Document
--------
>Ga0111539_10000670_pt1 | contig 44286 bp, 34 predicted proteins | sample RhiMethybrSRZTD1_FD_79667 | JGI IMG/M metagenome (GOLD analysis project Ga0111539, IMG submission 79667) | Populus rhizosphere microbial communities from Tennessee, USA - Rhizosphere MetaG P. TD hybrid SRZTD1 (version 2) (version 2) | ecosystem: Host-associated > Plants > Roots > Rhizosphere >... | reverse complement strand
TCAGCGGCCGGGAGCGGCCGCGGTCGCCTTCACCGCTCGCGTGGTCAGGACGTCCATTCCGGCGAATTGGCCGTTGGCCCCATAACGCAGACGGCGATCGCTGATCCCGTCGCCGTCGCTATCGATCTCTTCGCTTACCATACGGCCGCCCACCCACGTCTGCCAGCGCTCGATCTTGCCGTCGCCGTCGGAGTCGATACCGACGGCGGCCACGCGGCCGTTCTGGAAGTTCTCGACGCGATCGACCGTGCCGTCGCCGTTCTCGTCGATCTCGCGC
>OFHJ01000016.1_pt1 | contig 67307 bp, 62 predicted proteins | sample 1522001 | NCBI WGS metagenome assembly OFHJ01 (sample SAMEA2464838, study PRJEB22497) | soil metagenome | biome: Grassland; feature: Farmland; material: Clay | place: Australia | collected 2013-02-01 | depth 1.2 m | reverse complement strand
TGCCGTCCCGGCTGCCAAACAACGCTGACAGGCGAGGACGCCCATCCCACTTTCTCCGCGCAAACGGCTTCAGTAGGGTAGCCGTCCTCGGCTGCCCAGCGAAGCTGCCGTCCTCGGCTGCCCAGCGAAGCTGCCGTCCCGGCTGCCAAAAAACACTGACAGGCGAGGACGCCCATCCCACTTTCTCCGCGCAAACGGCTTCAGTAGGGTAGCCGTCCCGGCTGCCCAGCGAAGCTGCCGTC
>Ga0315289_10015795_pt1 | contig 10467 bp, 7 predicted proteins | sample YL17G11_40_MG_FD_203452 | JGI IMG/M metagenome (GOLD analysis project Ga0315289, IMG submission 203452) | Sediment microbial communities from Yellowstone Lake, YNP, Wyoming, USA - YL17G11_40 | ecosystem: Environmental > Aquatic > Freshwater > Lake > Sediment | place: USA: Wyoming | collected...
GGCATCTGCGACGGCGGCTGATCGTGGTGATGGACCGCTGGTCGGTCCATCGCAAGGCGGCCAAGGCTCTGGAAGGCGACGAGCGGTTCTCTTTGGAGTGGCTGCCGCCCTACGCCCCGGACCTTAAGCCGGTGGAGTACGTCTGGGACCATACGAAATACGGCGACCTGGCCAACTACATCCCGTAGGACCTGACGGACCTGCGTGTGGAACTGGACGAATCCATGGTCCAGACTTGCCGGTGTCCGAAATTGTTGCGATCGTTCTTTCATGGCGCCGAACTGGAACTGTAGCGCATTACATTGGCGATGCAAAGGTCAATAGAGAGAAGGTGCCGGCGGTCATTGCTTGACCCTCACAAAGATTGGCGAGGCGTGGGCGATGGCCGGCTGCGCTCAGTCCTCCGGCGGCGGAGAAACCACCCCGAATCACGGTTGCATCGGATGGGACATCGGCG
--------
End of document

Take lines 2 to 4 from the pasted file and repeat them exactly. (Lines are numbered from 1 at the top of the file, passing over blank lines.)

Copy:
TCAGCGGCCGGGAGCGGCCGCGGTCGCCTTCACCGCTCGCGTGGTCAGGACGTCCATTCCGGCGAATTGGCCGTTGGCCCCATAACGCAGACGGCGATCGCTGATCCCGTCGCCGTCGCTATCGATCTCTTCGCTTACCATACGGCCGCCCACCCACGTCTGCCAGCGCTCGATCTTGCCGTCGCCGTCGGAGTCGATACCGACGGCGGCCACGCGGCCGTTCTGGAAGTTCTCGACGCGATCGACCGTGCCGTCGCCGTTCTCGTCGATCTCGCGC
>OFHJ01000016.1_pt1 | contig 67307 bp, 62 predicted proteins | sample 1522001 | NCBI WGS metagenome assembly OFHJ01 (sample SAMEA2464838, study PRJEB22497) | soil metagenome | biome: Grassland; feature: Farmland; material: Clay | place: Australia | collected 2013-02-01 | depth 1.2 m | reverse complement strand
TGCCGTCCCGGCTGCCAAACAACGCTGACAGGCGAGGACGCCCATCCCACTTTCTCCGCGCAAACGGCTTCAGTAGGGTAGCCGTCCTCGGCTGCCCAGCGAAGCTGCCGTCCTCGGCTGCCCAGCGAAGCTGCCGTCCCGGCTGCCAAAAAACACTGACAGGCGAGGACGCCCATCCCACTTTCTCCGCGCAAACGGCTTCAGTAGGGTAGCCGTCCCGGCTGCCCAGCGAAGCTGCCGTC